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If you have a question regarding coaxial, telephone, and building wire, power cable, insulation, extrusion, bunching, stranding, braiding, etc. post it here.

TOPIC: A question about Coaxial cable..

A question about Coaxial cable.. 5 years 10 months ago #511

With HDTV being the new rave, there are so many variables when installing this cable in your house. RG6 or RG59, Double or Quad shielding and my big question sweep test rate.. I have seen RG6 Quad Shield rated at 1 to 4.5 GHz, what is the best for HDTV signals, or does it matter? I have 2.4 GHz RG-6, is that good enough?
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Re: A question about Coaxial cable.. 5 years 10 months ago #512

I know where your server is!

Your existing 2.4 GHz cable should be just fine as long as you have good cable from a reputable manufacturer, haven't damaged the cable or have a bad splitter. None-the-less, please read the information below keeping in mind that every cable manufacturer is trying to stand apart from its competition.

RG6 Coaxial Cable
RG6 is the recommended 75 ohm coaxial cable for distributing signals from cable TV, satellite dish or from a roof-top antenna. The RG6 cable construction provides much better shielding than the older 75 ohm RG59 coax cable.

An example using Belden RG6 Cable Designs
Here is what has been published about Belden RG6 cables for indoor use:

- "Belden 3.0 GHz Duobond plus shield coax cable: Solid bare copper center conductor, Belden's patented Duobond Plus Shielded, higher shield effectiveness than quad-shielded design. Extremely flexible and easy to connectorize. Exceeds CCTV, Cable TV, Satellite, HDTV requirements."

- "Belden 3.0 GHz Quad-Shield Coax: Solid bare copper center conductor. High performance quad shielded, robust cable design, surpasses requirements for CCTV, CATV, Satellite and HDTV."

- "Belden 4.5 GHz Precision Coax Cable. Bare copper center conductor. Superior tinned copper shielded, Belden's flagship coax cable. Preferred coax for broadcast studios, and high-performance home theater applications. Provides large head-room for future high-bandwidth Cable TV, Satellite & HDTV."

For balance, the cable TV companies have been burying RG59 and RG6 for decades between their local tap terminal box (tap pedestal) and your house. I haven't seen them routinely replacing that cable for their new HDTV customers. I put in a call to my cable TV corporate engineering department and I am waiting for their perspective. I will post it when I get it.

It is therefore up to the individual and the circumstance as to what one decides to do.

- For example, if I was a lot younger and building a new house I think I would wire at least two spots in every room with the best possible performance RG6 that I could get my hands on. I might even install it in conduit so I could easily replace it with more advanced cable at some later date. This is all on the assumption that fiber to the house will happen in the not too distant future and that more and more devices (phones, stoves, microwave ovens, refrigerators, security system, air conditioning and heating systems and so on) will all be networked.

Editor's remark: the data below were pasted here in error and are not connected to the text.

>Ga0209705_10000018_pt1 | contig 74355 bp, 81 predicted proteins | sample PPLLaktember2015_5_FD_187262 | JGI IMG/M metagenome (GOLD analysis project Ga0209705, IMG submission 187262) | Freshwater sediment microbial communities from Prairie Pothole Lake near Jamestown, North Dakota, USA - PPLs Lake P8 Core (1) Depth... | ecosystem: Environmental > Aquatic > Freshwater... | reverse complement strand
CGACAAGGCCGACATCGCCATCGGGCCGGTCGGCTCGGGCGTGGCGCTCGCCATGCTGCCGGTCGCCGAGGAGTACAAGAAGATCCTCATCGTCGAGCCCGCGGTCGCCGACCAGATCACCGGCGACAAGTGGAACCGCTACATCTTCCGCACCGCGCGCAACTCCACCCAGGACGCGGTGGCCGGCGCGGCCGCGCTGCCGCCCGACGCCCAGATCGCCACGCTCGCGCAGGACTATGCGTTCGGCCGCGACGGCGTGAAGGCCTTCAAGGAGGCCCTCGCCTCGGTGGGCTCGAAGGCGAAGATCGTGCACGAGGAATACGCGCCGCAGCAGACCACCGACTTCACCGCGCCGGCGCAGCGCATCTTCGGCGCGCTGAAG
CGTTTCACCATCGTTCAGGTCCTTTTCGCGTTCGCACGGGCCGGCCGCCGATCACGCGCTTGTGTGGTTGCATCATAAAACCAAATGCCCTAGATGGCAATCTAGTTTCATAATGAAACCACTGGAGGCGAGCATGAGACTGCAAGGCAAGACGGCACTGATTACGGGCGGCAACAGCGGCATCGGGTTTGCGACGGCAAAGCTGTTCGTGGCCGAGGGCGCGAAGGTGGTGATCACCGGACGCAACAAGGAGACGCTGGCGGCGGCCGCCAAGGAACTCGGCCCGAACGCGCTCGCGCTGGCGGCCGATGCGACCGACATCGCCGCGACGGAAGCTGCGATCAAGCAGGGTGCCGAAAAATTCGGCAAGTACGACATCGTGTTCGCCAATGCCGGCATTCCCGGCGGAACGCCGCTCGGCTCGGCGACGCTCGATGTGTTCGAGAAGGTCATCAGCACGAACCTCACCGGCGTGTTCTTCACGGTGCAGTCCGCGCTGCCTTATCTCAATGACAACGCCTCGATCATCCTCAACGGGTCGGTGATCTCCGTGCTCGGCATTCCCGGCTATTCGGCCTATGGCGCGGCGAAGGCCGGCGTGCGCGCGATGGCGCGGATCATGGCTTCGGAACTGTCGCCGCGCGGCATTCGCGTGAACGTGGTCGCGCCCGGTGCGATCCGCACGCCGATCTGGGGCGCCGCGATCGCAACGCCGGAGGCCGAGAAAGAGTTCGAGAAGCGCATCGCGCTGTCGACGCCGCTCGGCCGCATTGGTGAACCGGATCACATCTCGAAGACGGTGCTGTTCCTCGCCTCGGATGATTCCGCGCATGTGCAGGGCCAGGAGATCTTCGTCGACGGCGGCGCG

- If however I already had RG6 throughout my house, I sure wouldn't rip it out without carefully examining the picture on my new HDTV set first. (Preferably at the highest native resolution (720P, 1080P) but that is a whole different story.) Likewise I would make sure my coax cable was as far away from the AC lines as I could get it and only crossed the AC lines at 90 degrees. This includes the back of the TV set. If then I still had a problem, the first thing I would change would be the cable splitters.

- I changed all the 30 year old RG59 wiring inside my house to RG6 a year or two ago because the cabling was slowing the new ultra high speed modem hooking our computers to the Internet. This cable network also feeds our TV sets and FM tuners. I used all new high-end, non-powered cable splitters as well because cheap ones are a common problem. Moreover they all degrade electronically over time so I placed them where they can be easily changed. If I was going to change the RG59 cable today, I would likely use the Belden 3.0 GHz Duobond plus shield RG6 coax cable. As the great quality evangelist, Philip Crosby, put it "Quality is Conformance to the Requirements."
See what I mean? Does it all make sense to you now?

I have now talked with a senior corporate technical person at one of the largest cable companies in Canada and here is what I learned about their system:
(a) Presently and even with all the digital and analogue cable TV channels, music channels and Internet assigned frequencies, no frequency band is presently in operation above 1 GHz.
(b) Almost all of the RG59 cable between the cable TV companies tap pedestals and your house has been replaced with RG6 cable and the vast majority of that was swept at 1 GHz.
(c) The biggest problem the cable TV companies have with RG6 cable in your house is generally not the frequency sweep but rather improperly shielded cable. It seems that house contractors and owners sometimes cut the corners way too fine and install the cheapest, poorly shielded, unapproved RG6 cable from wherever they can find it. This is a big problem for cable TV companies because they are left to sort out the problems with an irate customer.